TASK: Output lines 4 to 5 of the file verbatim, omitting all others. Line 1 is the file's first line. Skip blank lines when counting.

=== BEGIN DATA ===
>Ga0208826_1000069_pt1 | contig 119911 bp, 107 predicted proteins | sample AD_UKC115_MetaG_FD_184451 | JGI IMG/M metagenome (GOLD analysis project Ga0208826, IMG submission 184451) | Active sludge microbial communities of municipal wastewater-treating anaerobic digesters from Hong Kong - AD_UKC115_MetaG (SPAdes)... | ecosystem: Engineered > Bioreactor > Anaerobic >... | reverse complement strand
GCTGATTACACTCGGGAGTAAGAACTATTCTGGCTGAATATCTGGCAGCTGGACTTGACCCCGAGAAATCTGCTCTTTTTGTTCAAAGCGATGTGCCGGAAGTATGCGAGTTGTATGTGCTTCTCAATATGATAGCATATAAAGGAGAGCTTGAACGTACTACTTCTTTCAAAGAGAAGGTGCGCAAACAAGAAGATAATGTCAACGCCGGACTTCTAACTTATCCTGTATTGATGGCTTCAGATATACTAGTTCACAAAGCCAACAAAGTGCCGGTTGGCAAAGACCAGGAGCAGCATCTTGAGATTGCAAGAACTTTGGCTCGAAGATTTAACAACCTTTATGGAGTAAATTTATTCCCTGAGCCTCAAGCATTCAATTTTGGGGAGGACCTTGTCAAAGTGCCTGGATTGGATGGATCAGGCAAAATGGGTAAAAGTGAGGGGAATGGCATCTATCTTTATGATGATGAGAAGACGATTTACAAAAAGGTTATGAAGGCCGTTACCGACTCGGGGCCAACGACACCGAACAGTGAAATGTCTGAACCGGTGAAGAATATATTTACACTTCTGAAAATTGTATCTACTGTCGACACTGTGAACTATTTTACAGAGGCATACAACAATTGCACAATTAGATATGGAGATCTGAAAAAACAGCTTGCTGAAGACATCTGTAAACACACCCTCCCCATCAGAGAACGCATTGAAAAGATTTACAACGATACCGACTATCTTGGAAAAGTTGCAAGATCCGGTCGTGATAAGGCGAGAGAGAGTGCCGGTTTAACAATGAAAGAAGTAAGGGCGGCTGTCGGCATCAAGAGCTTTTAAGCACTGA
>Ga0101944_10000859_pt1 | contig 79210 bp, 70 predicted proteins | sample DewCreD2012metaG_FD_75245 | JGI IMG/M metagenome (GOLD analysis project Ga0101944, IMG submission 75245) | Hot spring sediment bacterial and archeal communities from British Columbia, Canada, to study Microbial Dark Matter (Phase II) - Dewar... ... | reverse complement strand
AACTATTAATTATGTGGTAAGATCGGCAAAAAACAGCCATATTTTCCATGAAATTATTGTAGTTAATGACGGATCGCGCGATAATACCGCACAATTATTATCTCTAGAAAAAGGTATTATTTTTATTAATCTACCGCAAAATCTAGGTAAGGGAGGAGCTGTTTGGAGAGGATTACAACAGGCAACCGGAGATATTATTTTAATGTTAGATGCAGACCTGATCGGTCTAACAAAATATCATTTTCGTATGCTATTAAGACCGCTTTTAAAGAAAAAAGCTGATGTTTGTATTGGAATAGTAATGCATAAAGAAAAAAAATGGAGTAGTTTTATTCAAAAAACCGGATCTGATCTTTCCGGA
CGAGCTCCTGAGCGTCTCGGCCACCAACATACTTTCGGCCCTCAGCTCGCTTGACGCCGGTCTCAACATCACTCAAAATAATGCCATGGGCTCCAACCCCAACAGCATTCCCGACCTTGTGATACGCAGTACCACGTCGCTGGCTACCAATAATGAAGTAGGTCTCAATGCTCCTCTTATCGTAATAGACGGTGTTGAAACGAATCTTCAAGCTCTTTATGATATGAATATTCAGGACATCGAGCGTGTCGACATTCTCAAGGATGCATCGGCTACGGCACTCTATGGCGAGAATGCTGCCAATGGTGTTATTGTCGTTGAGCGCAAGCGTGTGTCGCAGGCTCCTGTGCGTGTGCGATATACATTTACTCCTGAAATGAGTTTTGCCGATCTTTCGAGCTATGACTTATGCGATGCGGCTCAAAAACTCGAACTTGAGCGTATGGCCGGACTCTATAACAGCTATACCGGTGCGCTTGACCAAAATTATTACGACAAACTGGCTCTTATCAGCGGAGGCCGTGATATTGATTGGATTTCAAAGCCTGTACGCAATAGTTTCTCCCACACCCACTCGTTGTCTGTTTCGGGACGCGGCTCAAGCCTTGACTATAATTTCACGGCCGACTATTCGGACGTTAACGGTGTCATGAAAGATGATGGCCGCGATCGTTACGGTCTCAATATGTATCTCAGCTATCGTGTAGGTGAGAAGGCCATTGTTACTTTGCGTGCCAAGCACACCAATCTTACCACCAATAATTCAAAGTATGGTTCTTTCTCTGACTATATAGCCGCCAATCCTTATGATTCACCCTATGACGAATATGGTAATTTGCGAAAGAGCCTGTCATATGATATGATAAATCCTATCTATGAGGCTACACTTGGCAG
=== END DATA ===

AACTATTAATTATGTGGTAAGATCGGCAAAAAACAGCCATATTTTCCATGAAATTATTGTAGTTAATGACGGATCGCGCGATAATACCGCACAATTATTATCTCTAGAAAAAGGTATTATTTTTATTAATCTACCGCAAAATCTAGGTAAGGGAGGAGCTGTTTGGAGAGGATTACAACAGGCAACCGGAGATATTATTTTAATGTTAGATGCAGACCTGATCGGTCTAACAAAATATCATTTTCGTATGCTATTAAGACCGCTTTTAAAGAAAAAAGCTGATGTTTGTATTGGAATAGTAATGCATAAAGAAAAAAAATGGAGTAGTTTTATTCAAAAAACCGGATCTGATCTTTCCGGA
CGAGCTCCTGAGCGTCTCGGCCACCAACATACTTTCGGCCCTCAGCTCGCTTGACGCCGGTCTCAACATCACTCAAAATAATGCCATGGGCTCCAACCCCAACAGCATTCCCGACCTTGTGATACGCAGTACCACGTCGCTGGCTACCAATAATGAAGTAGGTCTCAATGCTCCTCTTATCGTAATAGACGGTGTTGAAACGAATCTTCAAGCTCTTTATGATATGAATATTCAGGACATCGAGCGTGTCGACATTCTCAAGGATGCATCGGCTACGGCACTCTATGGCGAGAATGCTGCCAATGGTGTTATTGTCGTTGAGCGCAAGCGTGTGTCGCAGGCTCCTGTGCGTGTGCGATATACATTTACTCCTGAAATGAGTTTTGCCGATCTTTCGAGCTATGACTTATGCGATGCGGCTCAAAAACTCGAACTTGAGCGTATGGCCGGACTCTATAACAGCTATACCGGTGCGCTTGACCAAAATTATTACGACAAACTGGCTCTTATCAGCGGAGGCCGTGATATTGATTGGATTTCAAAGCCTGTACGCAATAGTTTCTCCCACACCCACTCGTTGTCTGTTTCGGGACGCGGCTCAAGCCTTGACTATAATTTCACGGCCGACTATTCGGACGTTAACGGTGTCATGAAAGATGATGGCCGCGATCGTTACGGTCTCAATATGTATCTCAGCTATCGTGTAGGTGAGAAGGCCATTGTTACTTTGCGTGCCAAGCACACCAATCTTACCACCAATAATTCAAAGTATGGTTCTTTCTCTGACTATATAGCCGCCAATCCTTATGATTCACCCTATGACGAATATGGTAATTTGCGAAAGAGCCTGTCATATGATATGATAAATCCTATCTATGAGGCTACACTTGGCAG